University adds Amazon to cyBUY suppliers list

The university's electronic purchasing program, cyBUY, added Amazon to its list of marketplace suppliers. Iowa State's Amazon Business Prime account activated Nov. 1, and since then, about 100 frequent campus users have been added to the account as part of a measured rollout.

Departments may purchase supplies or equipment from Amazon when the 40-plus suppliers currently in cyBUY either don't offer an item or list a higher price on it. Procurement services director Cory Harms said he anticipates frequent use of the Amazon account for one-of-a-kind purchases -- for example, an adult-size tricycle that generates energy in a research project or the dinosaur costumes worn for the marching band's "Jurassic Park" football halftime performance last fall.


Procurement services staff lead a cyBUY Amazon Business Prime training and registration session every week; register via Learn@ISU.

"For items like office and computer supplies and scientific items, we still encourage people to look at our other contracts because they were competitively bid and we want to be fair to those suppliers," Harms said. "Amazon is not always the lowest-cost option for things we've already contracted for, but it is a great option for those nontraditional items the university typically wouldn't have a contract for."

President Wendy Wintersteen applauded procurement services' decision to add Amazon to cyBUY's supplier list. She said ease of purchasing equipment and supplies is an issue that emerged in process improvement discussions during the first year of her presidency.

"I am so pleased with this addition to our electronic purchasing options because many of our faculty and staff suggested it," Wintersteen said. "It's a great example of a change -- accomplished collaboratively -- that will help boost the administrative efficiency in our research and teaching missions."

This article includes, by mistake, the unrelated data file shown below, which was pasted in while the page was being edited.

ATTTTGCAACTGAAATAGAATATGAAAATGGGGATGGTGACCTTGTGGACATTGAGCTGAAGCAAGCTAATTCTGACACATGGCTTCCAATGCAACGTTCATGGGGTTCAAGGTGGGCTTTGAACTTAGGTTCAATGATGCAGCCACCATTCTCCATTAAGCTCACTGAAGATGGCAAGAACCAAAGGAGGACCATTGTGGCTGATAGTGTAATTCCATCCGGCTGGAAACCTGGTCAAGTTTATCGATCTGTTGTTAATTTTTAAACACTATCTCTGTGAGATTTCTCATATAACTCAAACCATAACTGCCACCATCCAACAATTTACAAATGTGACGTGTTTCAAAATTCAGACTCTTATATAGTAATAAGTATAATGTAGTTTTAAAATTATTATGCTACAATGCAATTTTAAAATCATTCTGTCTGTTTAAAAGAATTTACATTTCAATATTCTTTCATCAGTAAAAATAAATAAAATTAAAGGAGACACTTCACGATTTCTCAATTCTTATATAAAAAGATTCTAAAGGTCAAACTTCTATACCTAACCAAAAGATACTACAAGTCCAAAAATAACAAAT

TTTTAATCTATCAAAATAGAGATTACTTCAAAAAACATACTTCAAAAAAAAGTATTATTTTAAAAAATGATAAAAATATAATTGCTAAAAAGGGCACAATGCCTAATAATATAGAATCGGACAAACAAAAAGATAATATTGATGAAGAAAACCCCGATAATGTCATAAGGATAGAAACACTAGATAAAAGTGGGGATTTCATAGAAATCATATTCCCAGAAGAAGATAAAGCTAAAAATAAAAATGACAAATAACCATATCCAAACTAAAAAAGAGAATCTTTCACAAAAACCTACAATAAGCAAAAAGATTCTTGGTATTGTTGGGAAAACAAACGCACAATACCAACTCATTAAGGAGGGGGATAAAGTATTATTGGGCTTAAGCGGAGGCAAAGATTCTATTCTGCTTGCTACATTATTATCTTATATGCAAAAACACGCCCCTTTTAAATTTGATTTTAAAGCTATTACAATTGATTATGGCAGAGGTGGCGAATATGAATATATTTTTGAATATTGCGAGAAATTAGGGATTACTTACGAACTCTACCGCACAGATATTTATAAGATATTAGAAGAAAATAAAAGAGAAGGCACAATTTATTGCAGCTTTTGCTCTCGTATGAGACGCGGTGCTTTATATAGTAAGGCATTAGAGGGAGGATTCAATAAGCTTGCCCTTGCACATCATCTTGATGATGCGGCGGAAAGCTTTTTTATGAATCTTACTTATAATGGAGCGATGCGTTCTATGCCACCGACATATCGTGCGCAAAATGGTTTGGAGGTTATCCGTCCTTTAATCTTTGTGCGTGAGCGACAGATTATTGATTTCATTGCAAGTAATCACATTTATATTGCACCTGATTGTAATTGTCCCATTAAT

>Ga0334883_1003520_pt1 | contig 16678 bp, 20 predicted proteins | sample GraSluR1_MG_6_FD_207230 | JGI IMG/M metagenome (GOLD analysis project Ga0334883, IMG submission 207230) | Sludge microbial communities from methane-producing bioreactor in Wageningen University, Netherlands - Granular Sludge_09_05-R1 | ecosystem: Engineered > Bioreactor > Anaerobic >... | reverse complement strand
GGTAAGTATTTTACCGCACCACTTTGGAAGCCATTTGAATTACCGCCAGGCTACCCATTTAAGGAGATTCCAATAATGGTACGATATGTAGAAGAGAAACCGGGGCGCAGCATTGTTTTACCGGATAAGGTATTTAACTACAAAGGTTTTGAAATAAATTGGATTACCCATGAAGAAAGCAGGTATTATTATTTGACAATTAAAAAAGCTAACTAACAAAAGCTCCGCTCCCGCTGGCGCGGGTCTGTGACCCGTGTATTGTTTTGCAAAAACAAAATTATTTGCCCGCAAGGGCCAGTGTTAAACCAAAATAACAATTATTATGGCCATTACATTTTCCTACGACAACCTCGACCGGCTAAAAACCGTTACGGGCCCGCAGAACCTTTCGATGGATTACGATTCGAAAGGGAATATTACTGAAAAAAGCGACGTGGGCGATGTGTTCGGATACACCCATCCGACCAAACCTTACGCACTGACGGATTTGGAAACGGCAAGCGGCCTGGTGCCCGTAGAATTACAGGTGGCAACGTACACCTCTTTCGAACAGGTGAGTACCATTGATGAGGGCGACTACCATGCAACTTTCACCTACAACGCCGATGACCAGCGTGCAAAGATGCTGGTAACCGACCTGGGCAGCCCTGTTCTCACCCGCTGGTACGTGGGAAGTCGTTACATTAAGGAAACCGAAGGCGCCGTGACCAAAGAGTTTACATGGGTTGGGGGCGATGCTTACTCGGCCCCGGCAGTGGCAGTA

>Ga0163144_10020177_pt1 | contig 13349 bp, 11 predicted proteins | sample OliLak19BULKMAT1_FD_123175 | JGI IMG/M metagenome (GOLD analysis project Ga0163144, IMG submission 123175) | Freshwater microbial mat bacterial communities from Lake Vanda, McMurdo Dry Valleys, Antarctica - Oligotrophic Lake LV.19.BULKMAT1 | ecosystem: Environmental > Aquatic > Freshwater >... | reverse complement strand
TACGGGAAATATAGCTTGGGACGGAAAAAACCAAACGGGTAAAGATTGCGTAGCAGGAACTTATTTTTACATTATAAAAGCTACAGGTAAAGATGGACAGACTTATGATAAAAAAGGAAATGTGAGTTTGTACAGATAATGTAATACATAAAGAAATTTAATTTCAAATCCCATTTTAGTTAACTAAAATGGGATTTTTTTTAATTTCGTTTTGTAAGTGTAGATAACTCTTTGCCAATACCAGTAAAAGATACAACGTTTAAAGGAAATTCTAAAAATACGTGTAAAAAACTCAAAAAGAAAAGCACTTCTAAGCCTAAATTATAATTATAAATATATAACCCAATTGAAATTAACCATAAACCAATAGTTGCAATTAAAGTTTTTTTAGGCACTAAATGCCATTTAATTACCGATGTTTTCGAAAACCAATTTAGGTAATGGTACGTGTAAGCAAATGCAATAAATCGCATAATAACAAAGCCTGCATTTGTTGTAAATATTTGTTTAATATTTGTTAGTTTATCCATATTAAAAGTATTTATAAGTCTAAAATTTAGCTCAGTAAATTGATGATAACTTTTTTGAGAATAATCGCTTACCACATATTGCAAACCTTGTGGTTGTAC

So long, preapproval

In the past, when departments shopped with Amazon, they received preapproval for their purchases from cyBUY coordinator Ella Wichers and made purchases with the spending limit ($4,900) of an ISU purchasing card.

Harms said user-friendly features of the ISU Amazon Business Prime account are:

  • Preapproval no longer needed
  • cyBUY's higher purchasing limit of $50,000
  • Automatic tax exemption on purchases; no need for special forms
  • Free two-day delivery
  • No need to use an ISU purchasing card (payment method is preconfigured in ISU's account)
  • No need to use a personal Amazon account for work purchases
  • Phone access to Amazon's business customer service team
  • Additional business discounts may be available on specific products

Departments need to set up an Amazon account the first time they use Business Prime via cyBUY. For some, this process may include deactivating an existing account since Amazon permits one account per email address. Department buyers are asked to attend a campus training session, "cyBUY Amazon Business Training," that includes a 20-minute presentation, assistance setting up an account and access to the Amazon catalog. Procurement services staff also share strategies and lessons learned from initial subscribers on topics such as returns, billing address and documentation in lieu of a packing slip. One to two sessions each week are scheduled this spring; register via Learn@ISU (catalog keyword: cyBUY).

Two years in the making

Harms said his staff studied adding Amazon as a cyBUY supplier for more than two years, and ISU is one of the first schools in the Big 12 Conference to try it. In spring 2017, the department asked a CyBiz Lab student team in the Ivy College of Business to do a broad assessment of the cyBUY program, including functionality and customer satisfaction. Harms said one outcome of the team's work was high interest in a universitywide Amazon account. Independently, Elizabeth Sukup, program coordinator in the president's office, submitted to (at the time) the interim senior vice president for university services a white paper that favorably compared Amazon with other suppliers. Both influenced his department's decision, he said.

Harms said one of his initial reservations about Amazon was whether Iowa State has any leverage if issues arise with sale transactions. With Amazon's high daily sales volume and its use of third-party sellers, he said Iowa State's recourse sometimes is limited.

"When you're spending federal or state money, you want to be very, very careful with it," Harms said.

Iowa State joined an existing contract between Amazon and U.S. Communities, a national purchasing cooperative of nonprofits. Questions about using Amazon through cyBUY may be directed to cyBUY's help desk (email or phone 294-8577).